Rezanson led a discussion on the difference between chronic pain and suffering. She said chronic pain is usually defined as pain that lasts for more than six months and affects and limits a person’s usual life.

“The suffering from pain is more how we think about it and we deal with that in many ways, including the treatments for the physical pain. This can include alternative treatments and therapies,” she read from the list of ideas suggested by the group members.

“This is all part of the self care. It involves finding out what works for the individual and having reasonable goals for therapies and ourselves. Chronic pain is getting more attention now and is recognized as something that really exists. Society has set us up to think that we should be able to control any kind of pain. While more attention to self care may not make all the pain go away, it is found that people adopt more of a self care attitude do find that the pain is less or they can feel better about living with pain. Of course, we wish pain could go away for everyone. Unfortunately, that is not going to happen but we can work together to make our lives better.”

Chronic pain affects one in five people, which means that there are more than 800,000 people in B.C. living with pain. The People in Pain Network was founded by Heather Divine in 2011 to provide a way for people with pain to help and support each other. There are now more than 20 self-management groups throughout the province.

“The impact of pain is huge and you will get an idea if you think of it this way. If a person sees their health care provider for 20 minutes a month, the remaining 43,180 minutes are theirs to self manage every month,” said Divine. “People in Pain Network was founded to establish support groups in communities across B.C. and with all the work I have done over the past 25 years I knew that the groups needed to provide so much more than support. Because pain impacts all areas of a person life, and the lives of their families, we wanted to help people to adjust their body, mind, spirit and environment so they could begin to build their new normal.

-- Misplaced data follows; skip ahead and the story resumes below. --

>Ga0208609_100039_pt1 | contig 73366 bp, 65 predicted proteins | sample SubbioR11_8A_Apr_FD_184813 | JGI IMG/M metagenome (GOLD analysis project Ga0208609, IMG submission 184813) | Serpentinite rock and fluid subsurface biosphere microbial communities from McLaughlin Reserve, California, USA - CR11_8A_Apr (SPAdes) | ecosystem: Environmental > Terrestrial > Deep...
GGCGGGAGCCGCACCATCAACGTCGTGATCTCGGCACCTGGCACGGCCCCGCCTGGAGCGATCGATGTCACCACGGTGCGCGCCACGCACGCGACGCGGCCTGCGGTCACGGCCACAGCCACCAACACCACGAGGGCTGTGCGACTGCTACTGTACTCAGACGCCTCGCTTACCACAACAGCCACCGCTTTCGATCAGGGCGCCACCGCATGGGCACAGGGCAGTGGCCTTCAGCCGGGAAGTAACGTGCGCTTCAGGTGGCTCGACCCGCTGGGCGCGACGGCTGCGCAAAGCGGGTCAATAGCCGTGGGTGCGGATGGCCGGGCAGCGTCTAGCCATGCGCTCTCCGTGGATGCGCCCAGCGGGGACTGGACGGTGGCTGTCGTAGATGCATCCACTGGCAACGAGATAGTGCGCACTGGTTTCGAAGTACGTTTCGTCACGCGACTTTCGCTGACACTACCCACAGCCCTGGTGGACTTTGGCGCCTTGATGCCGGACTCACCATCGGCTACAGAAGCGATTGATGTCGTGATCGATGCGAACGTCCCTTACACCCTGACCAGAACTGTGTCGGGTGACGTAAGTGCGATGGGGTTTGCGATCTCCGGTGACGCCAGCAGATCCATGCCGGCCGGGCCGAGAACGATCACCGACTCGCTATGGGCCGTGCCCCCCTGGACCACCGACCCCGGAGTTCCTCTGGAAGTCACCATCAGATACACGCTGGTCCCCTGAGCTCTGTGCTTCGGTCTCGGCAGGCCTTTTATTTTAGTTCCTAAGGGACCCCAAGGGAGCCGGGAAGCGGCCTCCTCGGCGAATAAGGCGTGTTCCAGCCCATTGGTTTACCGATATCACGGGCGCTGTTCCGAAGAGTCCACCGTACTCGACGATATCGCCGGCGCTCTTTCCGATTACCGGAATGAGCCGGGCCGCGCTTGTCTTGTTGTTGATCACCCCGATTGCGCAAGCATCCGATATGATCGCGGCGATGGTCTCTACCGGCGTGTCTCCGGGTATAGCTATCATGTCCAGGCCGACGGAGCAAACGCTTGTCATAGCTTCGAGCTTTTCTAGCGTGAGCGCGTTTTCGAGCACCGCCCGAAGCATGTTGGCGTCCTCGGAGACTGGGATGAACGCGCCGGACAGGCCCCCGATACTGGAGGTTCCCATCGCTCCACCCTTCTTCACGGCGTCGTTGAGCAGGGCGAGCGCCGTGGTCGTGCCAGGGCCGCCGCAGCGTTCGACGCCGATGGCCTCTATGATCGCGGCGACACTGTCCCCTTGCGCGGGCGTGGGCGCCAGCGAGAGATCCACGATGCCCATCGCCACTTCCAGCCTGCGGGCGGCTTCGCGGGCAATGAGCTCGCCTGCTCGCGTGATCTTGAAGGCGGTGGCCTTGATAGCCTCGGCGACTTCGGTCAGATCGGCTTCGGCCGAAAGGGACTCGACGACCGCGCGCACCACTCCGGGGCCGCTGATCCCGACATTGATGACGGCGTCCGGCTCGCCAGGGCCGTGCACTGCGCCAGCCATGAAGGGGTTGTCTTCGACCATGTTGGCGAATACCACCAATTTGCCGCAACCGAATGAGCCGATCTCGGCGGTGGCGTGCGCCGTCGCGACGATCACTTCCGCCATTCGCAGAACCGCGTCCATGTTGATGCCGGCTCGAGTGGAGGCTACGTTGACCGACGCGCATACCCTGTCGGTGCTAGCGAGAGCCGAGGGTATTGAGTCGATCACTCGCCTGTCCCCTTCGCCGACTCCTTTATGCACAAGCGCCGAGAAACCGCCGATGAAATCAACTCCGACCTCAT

“It is important to acknowledge and grieve the many losses and changes caused by pain but unfortunately many people get stuck in the pain and don’t have the skills to make these adjustments. Acceptance, the biggest step (which is not about giving up), is about making room to make changes to live well with pain, to build your new normal and to add important activities into their lives.”

Divine said the People in Pain Network owns the adult and youth Canadian Pain Toolkit self management program and the tools from this program form the basis for the educational segments of the meetings.

The Vernon Pain Self-Management Group meets the fourth Thursday of the month from 2:30 p.m. to 4:30 p.m. at The Schubert Centre. People with chronic pain, their family members and support persons are welcome. For more information contact Rezanson at Liz at vernon@pipain.com, call 1-844-747-7246 (toll-free) or see www.pipain.com.